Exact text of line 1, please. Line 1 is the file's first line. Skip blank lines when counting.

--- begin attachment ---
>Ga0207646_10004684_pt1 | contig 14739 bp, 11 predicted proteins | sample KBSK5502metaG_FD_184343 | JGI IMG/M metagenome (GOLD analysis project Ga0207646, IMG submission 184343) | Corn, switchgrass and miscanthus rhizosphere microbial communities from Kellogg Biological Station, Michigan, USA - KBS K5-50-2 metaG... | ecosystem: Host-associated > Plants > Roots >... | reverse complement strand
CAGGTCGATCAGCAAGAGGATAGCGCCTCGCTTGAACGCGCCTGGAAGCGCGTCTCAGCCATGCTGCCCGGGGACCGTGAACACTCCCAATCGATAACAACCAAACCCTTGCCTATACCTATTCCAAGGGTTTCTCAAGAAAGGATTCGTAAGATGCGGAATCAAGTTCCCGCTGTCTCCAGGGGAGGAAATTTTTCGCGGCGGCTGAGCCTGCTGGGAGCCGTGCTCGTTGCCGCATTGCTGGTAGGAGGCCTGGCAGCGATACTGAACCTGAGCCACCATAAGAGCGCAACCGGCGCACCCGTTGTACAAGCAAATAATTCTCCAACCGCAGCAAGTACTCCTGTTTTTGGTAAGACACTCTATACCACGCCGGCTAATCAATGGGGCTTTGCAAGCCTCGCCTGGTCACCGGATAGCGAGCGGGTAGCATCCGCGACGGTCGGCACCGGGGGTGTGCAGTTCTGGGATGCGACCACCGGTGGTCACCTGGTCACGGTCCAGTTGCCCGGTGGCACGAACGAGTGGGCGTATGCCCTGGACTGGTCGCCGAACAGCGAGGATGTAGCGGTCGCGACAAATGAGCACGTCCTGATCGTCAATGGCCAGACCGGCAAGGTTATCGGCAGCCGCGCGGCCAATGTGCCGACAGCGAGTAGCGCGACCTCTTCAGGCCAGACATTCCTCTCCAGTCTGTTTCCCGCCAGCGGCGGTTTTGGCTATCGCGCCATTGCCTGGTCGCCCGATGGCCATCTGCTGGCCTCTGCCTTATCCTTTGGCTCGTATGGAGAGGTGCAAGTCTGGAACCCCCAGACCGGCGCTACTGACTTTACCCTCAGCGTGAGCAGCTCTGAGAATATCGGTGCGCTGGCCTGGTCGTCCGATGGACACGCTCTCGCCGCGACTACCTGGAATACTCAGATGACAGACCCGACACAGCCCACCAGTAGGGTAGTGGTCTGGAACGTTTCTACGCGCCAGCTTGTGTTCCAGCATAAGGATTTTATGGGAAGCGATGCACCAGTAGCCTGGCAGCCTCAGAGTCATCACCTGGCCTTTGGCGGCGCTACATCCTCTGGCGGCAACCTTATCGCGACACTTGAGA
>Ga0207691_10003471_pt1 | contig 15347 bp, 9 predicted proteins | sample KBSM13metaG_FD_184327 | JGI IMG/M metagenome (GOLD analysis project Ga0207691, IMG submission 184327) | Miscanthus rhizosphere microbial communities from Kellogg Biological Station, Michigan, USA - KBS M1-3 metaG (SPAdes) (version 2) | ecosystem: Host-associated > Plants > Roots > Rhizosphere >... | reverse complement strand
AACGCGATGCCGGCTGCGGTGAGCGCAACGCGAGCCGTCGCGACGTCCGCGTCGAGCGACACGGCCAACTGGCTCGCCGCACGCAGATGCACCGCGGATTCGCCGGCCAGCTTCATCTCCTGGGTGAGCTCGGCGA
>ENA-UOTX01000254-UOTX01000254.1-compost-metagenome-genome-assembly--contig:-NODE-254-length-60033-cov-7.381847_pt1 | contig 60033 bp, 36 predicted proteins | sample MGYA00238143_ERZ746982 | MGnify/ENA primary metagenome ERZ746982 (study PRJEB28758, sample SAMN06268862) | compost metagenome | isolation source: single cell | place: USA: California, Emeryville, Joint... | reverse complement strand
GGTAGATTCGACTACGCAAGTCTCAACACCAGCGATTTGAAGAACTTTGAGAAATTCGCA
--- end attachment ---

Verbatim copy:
>Ga0207646_10004684_pt1 | contig 14739 bp, 11 predicted proteins | sample KBSK5502metaG_FD_184343 | JGI IMG/M metagenome (GOLD analysis project Ga0207646, IMG submission 184343) | Corn, switchgrass and miscanthus rhizosphere microbial communities from Kellogg Biological Station, Michigan, USA - KBS K5-50-2 metaG... | ecosystem: Host-associated > Plants > Roots >... | reverse complement strand